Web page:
There’s been a wave of new options for people who menstruate — period cups, period underwear, organic cotton tampons. But none quite met the bar for biomedical engineer Rashmi Prakash. She was frustrated with having to pick between her “own well-being and the well-being of the planet.”
All the options required trade-offs. Period cups, while reusable, still end up in landfills and incorrect use can dislodge an IUD. Period underwear also winds up in the garbage. Single-use products like tampons and pads create massive amounts of waste (one estimate puts the number of pads used throughout a person’s lifetime at 11,400). And, according to an analysis commissioned by Environmental Health News and Mamavation, many period products, including period underwear and pads and tampons advertised as organic, contained PFAS. These “forever chemicals” have been linked to reduced fertility and increased risk of certain cancers, and were found in 65 percent of period underwear, 22 of the 46 brands of pads and liners tested, and 22 percent of the 23 tampon products tested.
Prakash, who is now an adjunct professor of biomedical engineering at the University of British Columbia, started chatting with her friend Lanna Last about the lack of options while they were both in graduate school. They soon started experimenting to create a product that would be sustainable for those who preferred using pads — disposable options are particularly important for those who don’t have access to clean water to sanitize cups or period underwear.
The first challenge was finding the right material. When the duo started, mycelium was all the rage, but they realized it grew too slowly to be truly sustainable. So they turned to other materials: recycled cardboard, algae, bamboo, cotton. But every one had issues, ranging from harmful chemicals to unethical production. Finally, they found an option that was abundant and safe. “Food waste has fibres — there’s a lot of useful material but people just throw away plant matter when it doesn’t look appealing to them,” says Prakash. “It was ending up in the landfill alongside menstrual products. So we decided to try and conquer two issues in one go.”
The company sources food waste from local businesses, like juice stores, and farmers. “We are also able to incorporate this byproduct into our packaging as well which allows all of our processes to be fully circular,” adds Prakash.
Prakash and Last launched Aruna Revolution in 2021, and in two years have created a compostable material, built a prototype, and placed as finalists in the Novel Technologies Stream for the Food Waste Reduction Challenge, providing $450,000 to test their technology. (The winner, to be announced early next year, will receive $1 million to develop their technology.)
Prakash and her team worked with a composting engineer to understand how to create a compostable product. That taught her vital lessons, like using nonwoven material because it breaks down faster than woven ones. After creating more than 50 variations of materials the team made something that met their safety and environmental requirements. Their second prototype was tested by the Regenerative Waste Lab in Vancouver, proving the product was compostable.
Many companies use the label biodegradable, says Prakash, which doesn’t say anything about how long a product takes to break down, or whether there are harmful elements released in the breakdown. “Biodegradable has become this massive greenwashing term because a lot of plastics are biodegradable, and they turn into microplastics, which is not good for the Earth,” she explains.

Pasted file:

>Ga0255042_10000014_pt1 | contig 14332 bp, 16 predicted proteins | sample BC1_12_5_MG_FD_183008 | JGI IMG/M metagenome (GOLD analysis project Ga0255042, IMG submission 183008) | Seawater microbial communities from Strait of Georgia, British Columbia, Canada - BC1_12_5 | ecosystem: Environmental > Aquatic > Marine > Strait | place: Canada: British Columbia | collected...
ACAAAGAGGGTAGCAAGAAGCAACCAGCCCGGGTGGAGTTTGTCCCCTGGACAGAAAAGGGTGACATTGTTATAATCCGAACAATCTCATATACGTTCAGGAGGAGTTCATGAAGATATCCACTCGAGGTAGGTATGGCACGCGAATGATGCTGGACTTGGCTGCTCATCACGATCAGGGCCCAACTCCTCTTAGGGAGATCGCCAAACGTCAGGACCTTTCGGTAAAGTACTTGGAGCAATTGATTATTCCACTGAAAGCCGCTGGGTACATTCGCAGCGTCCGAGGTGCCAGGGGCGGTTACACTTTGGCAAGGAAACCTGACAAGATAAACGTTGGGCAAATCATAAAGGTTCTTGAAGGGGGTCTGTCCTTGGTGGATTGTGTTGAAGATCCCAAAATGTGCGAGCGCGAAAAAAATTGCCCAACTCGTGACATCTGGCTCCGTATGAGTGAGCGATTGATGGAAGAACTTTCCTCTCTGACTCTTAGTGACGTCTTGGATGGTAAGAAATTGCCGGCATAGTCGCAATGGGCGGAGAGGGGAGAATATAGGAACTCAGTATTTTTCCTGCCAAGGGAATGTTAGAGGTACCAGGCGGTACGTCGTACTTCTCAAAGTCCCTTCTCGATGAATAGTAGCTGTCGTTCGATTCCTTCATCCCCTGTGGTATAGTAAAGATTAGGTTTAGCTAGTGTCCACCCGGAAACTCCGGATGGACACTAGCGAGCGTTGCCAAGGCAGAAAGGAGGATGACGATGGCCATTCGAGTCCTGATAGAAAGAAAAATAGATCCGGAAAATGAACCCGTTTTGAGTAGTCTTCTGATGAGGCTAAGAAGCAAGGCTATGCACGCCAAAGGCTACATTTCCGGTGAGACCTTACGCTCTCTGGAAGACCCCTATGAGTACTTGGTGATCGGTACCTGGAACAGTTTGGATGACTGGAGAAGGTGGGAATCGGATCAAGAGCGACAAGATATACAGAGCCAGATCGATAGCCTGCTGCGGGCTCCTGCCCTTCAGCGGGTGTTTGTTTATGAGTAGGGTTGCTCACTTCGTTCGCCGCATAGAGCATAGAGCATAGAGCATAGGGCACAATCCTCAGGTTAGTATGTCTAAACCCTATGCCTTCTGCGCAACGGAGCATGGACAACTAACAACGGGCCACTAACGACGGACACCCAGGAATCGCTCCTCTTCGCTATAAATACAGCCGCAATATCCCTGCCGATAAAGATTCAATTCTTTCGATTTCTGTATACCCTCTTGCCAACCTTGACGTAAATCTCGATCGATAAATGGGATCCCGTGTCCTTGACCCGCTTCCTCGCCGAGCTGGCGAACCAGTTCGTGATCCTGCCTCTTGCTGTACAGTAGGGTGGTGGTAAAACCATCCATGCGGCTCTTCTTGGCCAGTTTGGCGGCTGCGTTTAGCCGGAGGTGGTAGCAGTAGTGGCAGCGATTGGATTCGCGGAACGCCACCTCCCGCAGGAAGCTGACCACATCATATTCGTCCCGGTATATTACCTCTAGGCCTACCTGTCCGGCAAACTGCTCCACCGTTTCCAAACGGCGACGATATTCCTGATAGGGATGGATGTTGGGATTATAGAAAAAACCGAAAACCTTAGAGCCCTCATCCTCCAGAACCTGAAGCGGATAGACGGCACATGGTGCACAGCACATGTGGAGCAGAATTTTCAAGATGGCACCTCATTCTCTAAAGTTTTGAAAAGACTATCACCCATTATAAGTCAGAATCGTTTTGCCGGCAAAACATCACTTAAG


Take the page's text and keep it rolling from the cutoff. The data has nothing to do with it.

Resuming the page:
But Prakash also recognizes companies want to move in the right direction — there just haven’t been great options available for compostable materials for period products. She hopes Aruna Revolution can change that by selling its own product to consumers, while also offering it to existing companies to white-label.
The growth potential of a compostable pad might be obvious to anyone who uses period products — Prakash regularly gets asked where her product can be purchased. But she sees a segment of the population that isn’t well-informed about the problem she’s trying to solve. That’s why she devotes an entire lecture in her biomedical engineering course to menstruation. “I do this little quiz at the beginning, and it shows just how little men actually know about it.”
She’s seen how that lack of knowledge can translate into a lack of understanding of the opportunity for growth in this space. The company is gearing up to raise funds and Prakash has already been in touch with many accelerators. In an initial introduction meeting, she and Last were on a virtual call with eight men that quickly became “very condescending.” The sentiment seemed to be “it happens every month, people have been dealing with it for so long, it doesn’t seem like that big of an issue,” recalls Prakash.
“It’s definitely a very interesting process trying to navigate this industry and finding the people that are the right fit for you,” she says. “There are people who challenge the way you think, but not necessarily in a good way.” She uses the example of suggestions for the company to scrap its plan to manufacture locally and instead to off-shore to China. Prakash doesn’t want to mess with the company’s mission: “We want to be uncompromising with our sustainability.”
Prakash is gearing up to certify the product for compostability and to test its gynaecological safety. Once that’s completed, the company will conduct a user trial of Aruna Revolution’s first industrially-manufactured pad later this year. Prakash hopes to have the pads for sale next year — after all, there’s already a waitlist.
Aruna Revolution is one of 10 companies in the RBC Women in Cleantech Accelerator. Meet the other innovators in the accelerator program here.
Photo credit: Aruna Revolution